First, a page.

Now that we are faced with the challenge of facilitating population growth in our cities in a healthy and safe way, cities often opt for densification. With this they are taking a major step towards solving the housing shortage, but in terms of health for the city and its residents, this has both advantages and disadvantages.
Urban densification can make a positive contribution to people's health and reduce CO2 emissions. If the distance to a supermarket or restaurant decreases, people move faster on foot or by bicycle. This also applies to good public transport connections between different city neighbourhoods. In addition, it contributes to a stronger sense of community and security. It encourages meeting and social connection.
Relatively speaking, children in the city only move outside independently at a later age. Safe neighbourhoods with good cycling and walking paths, well-organised squares and good places to play and exercise should facilitate this better. At the same time, safe neighbourhoods also offer children an important social aspect. They ensure that children can meet each other outside school and experience positive, but also negative social experiences, as important baggage for later.
One of the challenges with densification is that we do not count ourselves rich with existing parks in inner-city developments. It has a negative effect if parks are overcrowded because public space has been cut in the neighbourhood and, moreover, the distance to the park is too great for children to go there independently.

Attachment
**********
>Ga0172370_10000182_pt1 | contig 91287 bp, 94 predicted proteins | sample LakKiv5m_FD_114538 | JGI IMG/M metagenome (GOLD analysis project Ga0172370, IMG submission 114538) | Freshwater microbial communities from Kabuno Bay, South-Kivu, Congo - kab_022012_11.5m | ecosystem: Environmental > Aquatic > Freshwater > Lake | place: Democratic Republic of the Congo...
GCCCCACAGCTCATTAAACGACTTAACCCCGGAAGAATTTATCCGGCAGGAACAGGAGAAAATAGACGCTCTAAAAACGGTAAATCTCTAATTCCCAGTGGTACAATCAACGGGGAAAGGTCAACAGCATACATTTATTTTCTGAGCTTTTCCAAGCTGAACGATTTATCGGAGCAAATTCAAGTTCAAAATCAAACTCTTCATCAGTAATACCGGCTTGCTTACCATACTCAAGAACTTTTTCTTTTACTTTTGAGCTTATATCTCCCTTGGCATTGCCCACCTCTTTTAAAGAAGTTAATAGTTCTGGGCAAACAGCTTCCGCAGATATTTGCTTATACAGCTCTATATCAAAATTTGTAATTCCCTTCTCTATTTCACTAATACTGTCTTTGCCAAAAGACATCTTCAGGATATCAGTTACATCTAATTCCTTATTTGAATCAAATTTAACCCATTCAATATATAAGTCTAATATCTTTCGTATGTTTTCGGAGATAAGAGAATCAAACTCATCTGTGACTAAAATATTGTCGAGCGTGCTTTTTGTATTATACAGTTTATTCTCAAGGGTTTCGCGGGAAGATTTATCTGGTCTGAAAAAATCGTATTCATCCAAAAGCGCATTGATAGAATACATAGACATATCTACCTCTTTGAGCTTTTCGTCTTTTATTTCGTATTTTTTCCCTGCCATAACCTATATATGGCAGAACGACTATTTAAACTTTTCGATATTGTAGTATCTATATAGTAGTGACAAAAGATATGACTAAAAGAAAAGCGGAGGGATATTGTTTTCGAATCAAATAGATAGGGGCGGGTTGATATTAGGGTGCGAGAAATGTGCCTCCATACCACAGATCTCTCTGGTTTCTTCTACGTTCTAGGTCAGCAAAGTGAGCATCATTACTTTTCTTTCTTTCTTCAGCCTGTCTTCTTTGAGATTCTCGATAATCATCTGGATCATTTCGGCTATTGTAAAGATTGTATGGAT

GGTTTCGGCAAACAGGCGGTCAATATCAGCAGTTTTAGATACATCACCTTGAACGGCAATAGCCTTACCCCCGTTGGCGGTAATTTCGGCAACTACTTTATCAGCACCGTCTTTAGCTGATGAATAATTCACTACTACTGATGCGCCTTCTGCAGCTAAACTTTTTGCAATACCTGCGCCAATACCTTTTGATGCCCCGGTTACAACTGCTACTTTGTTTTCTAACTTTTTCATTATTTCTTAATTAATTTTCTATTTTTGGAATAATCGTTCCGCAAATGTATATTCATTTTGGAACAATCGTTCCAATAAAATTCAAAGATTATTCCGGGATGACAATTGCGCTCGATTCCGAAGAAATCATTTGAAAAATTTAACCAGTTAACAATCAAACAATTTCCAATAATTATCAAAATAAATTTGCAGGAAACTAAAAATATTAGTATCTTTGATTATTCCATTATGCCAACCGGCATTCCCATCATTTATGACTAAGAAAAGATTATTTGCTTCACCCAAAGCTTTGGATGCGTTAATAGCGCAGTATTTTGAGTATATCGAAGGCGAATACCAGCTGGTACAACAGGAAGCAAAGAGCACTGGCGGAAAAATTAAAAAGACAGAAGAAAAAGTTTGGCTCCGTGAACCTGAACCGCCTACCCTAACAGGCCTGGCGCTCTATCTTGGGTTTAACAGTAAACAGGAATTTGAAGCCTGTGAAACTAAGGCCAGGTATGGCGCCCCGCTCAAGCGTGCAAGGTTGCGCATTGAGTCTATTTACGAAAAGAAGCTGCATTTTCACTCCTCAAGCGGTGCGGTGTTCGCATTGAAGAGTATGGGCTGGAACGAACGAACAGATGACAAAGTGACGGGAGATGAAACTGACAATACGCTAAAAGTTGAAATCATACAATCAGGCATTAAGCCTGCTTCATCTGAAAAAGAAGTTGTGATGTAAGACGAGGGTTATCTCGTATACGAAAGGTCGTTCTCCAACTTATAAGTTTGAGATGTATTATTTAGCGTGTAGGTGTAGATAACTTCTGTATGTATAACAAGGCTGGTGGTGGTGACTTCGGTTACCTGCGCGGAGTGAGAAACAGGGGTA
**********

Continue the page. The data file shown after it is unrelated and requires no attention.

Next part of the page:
Unfortunately, there is a big difference between neighbourhoods when we look at the amount of green and safe outdoor space and play areas related to the income and education level of its residents. The (local) government and/or housing association can and must play a direct role in this, of course ensuring the preservation of affordable housing. Taking into account the positive effects of a healthy mix between people from different social and cultural backgrounds also contributes positively to this. They can encourage each other to change behaviour.
Moreover, greenery and water encourage social encounters, contribute to social cohesion in the neighbourhood and combat loneliness. People are more likely to move, play sports and play outside due to the presence of greenery and it also has a soothing, relaxing effect that reduces stress and concentration problems.
If we want to facilitate urbanisation in a sensible way, integral care for a healthy, safe and inclusive living environment is crucial to guarantee our social standard. There is a need for exercise space for healthy cities.
What's Next - Value Of A City
Read the other parts below.
- Part 1: The soul of a city
- Part 2: Agglomeration benefits are not just about scale
- Part 3: Ode to the housing association
- Part 4: The future-proof city
- Part 5: A city full of green is not valued enough
- Part 6: City streets should not have cars. But how?
- Part 7: The Randstad is emptying out
- Part 8: The city after COVID
- Part 9: City profiler
Every month a column by Elsbeth Quispel is published on a topic related to the value of the city. In this she gives her vision on the social relevance of cities, urban development and therefore also real estate. This vision is based on internal research and dialogue with internal and external stakeholders, in close collaboration with consultants and analysts from our Real Estate Strategy & Innovation team. More background can be found in the white paper of the same name (in Dutch).